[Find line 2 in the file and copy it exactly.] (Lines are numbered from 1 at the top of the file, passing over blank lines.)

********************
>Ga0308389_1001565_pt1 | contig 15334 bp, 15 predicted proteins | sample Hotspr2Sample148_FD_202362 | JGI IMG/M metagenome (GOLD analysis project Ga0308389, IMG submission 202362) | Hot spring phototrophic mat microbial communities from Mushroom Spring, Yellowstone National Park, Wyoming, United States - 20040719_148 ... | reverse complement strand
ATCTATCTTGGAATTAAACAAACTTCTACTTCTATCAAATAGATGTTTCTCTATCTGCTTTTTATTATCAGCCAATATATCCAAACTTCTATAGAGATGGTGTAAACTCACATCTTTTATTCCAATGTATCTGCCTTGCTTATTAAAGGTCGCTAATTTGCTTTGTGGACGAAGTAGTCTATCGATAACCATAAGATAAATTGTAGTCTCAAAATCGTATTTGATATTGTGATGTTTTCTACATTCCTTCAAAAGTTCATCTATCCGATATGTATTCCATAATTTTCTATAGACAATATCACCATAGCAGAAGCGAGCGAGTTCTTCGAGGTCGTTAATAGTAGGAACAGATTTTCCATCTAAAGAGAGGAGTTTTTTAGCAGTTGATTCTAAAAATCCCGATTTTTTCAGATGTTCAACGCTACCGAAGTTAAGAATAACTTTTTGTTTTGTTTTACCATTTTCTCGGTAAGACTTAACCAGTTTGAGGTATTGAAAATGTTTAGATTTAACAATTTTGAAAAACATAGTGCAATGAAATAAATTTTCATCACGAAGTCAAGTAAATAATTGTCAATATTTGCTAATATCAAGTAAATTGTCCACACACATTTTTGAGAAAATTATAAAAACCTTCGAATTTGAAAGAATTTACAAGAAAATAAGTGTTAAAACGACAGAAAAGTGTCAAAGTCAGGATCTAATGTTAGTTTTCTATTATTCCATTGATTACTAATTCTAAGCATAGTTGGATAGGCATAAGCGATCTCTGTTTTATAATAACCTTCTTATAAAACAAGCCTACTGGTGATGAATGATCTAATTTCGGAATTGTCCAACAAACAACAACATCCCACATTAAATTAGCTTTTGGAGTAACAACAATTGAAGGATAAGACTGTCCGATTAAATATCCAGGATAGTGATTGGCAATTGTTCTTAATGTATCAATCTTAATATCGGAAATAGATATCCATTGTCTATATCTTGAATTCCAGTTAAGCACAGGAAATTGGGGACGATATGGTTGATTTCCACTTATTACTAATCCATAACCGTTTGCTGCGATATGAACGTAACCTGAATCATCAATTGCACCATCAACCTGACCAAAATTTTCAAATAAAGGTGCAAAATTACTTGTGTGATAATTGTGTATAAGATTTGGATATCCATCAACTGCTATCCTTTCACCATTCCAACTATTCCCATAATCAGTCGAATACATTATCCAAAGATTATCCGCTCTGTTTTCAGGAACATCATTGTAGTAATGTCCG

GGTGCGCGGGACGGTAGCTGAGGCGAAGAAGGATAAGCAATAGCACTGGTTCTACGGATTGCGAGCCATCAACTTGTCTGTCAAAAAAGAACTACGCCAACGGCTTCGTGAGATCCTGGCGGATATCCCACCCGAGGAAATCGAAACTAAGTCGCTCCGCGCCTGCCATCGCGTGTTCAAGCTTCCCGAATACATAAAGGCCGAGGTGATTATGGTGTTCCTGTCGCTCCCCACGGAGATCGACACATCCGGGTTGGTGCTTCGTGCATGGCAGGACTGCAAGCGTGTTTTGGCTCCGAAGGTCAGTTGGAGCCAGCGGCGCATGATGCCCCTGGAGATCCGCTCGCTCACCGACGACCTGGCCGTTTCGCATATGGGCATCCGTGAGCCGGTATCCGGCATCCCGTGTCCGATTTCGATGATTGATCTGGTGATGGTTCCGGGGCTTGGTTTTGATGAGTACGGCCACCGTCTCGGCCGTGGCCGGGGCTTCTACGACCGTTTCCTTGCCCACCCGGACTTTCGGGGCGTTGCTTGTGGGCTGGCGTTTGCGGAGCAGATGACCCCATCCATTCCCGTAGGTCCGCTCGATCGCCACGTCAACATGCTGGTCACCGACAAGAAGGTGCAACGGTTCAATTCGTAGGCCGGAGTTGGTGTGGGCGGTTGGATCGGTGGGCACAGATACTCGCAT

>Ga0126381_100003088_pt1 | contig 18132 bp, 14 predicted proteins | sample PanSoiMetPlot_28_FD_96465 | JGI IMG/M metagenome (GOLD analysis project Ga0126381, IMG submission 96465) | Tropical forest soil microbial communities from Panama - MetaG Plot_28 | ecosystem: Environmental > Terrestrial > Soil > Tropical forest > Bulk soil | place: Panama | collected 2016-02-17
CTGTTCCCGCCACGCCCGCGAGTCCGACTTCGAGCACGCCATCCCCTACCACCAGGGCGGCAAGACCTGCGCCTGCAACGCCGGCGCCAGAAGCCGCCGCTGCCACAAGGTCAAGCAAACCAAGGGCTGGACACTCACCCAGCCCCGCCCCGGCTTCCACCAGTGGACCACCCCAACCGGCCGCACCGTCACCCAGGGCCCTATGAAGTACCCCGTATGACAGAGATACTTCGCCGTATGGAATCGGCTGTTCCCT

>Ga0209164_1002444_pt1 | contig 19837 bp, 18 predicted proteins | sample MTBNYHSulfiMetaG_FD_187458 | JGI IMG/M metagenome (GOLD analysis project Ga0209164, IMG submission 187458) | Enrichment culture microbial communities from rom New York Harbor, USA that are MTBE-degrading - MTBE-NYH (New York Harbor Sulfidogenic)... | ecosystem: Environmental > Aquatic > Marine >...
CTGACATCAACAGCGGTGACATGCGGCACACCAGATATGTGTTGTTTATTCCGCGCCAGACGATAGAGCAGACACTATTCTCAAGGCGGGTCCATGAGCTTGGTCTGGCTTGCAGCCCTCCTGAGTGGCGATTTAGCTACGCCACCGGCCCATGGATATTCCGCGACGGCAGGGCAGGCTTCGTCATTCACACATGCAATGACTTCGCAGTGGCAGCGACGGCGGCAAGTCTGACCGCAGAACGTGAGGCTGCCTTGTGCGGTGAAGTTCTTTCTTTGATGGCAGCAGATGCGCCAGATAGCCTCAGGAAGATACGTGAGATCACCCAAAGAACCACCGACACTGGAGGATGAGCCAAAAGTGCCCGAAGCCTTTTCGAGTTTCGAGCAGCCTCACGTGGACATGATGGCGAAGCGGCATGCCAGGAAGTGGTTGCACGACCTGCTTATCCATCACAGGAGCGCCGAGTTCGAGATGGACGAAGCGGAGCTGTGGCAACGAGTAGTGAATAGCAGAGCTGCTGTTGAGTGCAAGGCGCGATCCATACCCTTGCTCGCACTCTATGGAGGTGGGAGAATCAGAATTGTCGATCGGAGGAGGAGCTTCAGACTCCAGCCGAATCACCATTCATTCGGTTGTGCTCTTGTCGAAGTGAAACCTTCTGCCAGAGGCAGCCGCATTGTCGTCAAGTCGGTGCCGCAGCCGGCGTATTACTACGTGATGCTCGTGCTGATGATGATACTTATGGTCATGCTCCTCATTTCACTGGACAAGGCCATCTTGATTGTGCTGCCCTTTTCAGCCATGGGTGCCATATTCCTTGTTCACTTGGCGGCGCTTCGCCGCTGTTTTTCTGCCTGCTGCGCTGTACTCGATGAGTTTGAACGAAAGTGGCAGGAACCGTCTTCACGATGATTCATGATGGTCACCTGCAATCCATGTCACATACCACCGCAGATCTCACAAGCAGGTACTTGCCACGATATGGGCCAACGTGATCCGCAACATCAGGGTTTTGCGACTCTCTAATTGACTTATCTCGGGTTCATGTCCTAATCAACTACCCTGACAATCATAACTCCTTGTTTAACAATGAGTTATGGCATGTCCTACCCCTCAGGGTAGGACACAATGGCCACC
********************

ATCTATCTTGGAATTAAACAAACTTCTACTTCTATCAAATAGATGTTTCTCTATCTGCTTTTTATTATCAGCCAATATATCCAAACTTCTATAGAGATGGTGTAAACTCACATCTTTTATTCCAATGTATCTGCCTTGCTTATTAAAGGTCGCTAATTTGCTTTGTGGACGAAGTAGTCTATCGATAACCATAAGATAAATTGTAGTCTCAAAATCGTATTTGATATTGTGATGTTTTCTACATTCCTTCAAAAGTTCATCTATCCGATATGTATTCCATAATTTTCTATAGACAATATCACCATAGCAGAAGCGAGCGAGTTCTTCGAGGTCGTTAATAGTAGGAACAGATTTTCCATCTAAAGAGAGGAGTTTTTTAGCAGTTGATTCTAAAAATCCCGATTTTTTCAGATGTTCAACGCTACCGAAGTTAAGAATAACTTTTTGTTTTGTTTTACCATTTTCTCGGTAAGACTTAACCAGTTTGAGGTATTGAAAATGTTTAGATTTAACAATTTTGAAAAACATAGTGCAATGAAATAAATTTTCATCACGAAGTCAAGTAAATAATTGTCAATATTTGCTAATATCAAGTAAATTGTCCACACACATTTTTGAGAAAATTATAAAAACCTTCGAATTTGAAAGAATTTACAAGAAAATAAGTGTTAAAACGACAGAAAAGTGTCAAAGTCAGGATCTAATGTTAGTTTTCTATTATTCCATTGATTACTAATTCTAAGCATAGTTGGATAGGCATAAGCGATCTCTGTTTTATAATAACCTTCTTATAAAACAAGCCTACTGGTGATGAATGATCTAATTTCGGAATTGTCCAACAAACAACAACATCCCACATTAAATTAGCTTTTGGAGTAACAACAATTGAAGGATAAGACTGTCCGATTAAATATCCAGGATAGTGATTGGCAATTGTTCTTAATGTATCAATCTTAATATCGGAAATAGATATCCATTGTCTATATCTTGAATTCCAGTTAAGCACAGGAAATTGGGGACGATATGGTTGATTTCCACTTATTACTAATCCATAACCGTTTGCTGCGATATGAACGTAACCTGAATCATCAATTGCACCATCAACCTGACCAAAATTTTCAAATAAAGGTGCAAAATTACTTGTGTGATAATTGTGTATAAGATTTGGATATCCATCAACTGCTATCCTTTCACCATTCCAACTATTCCCATAATCAGTCGAATACATTATCCAAAGATTATCCGCTCTGTTTTCAGGAACATCATTGTAGTAATGTCCG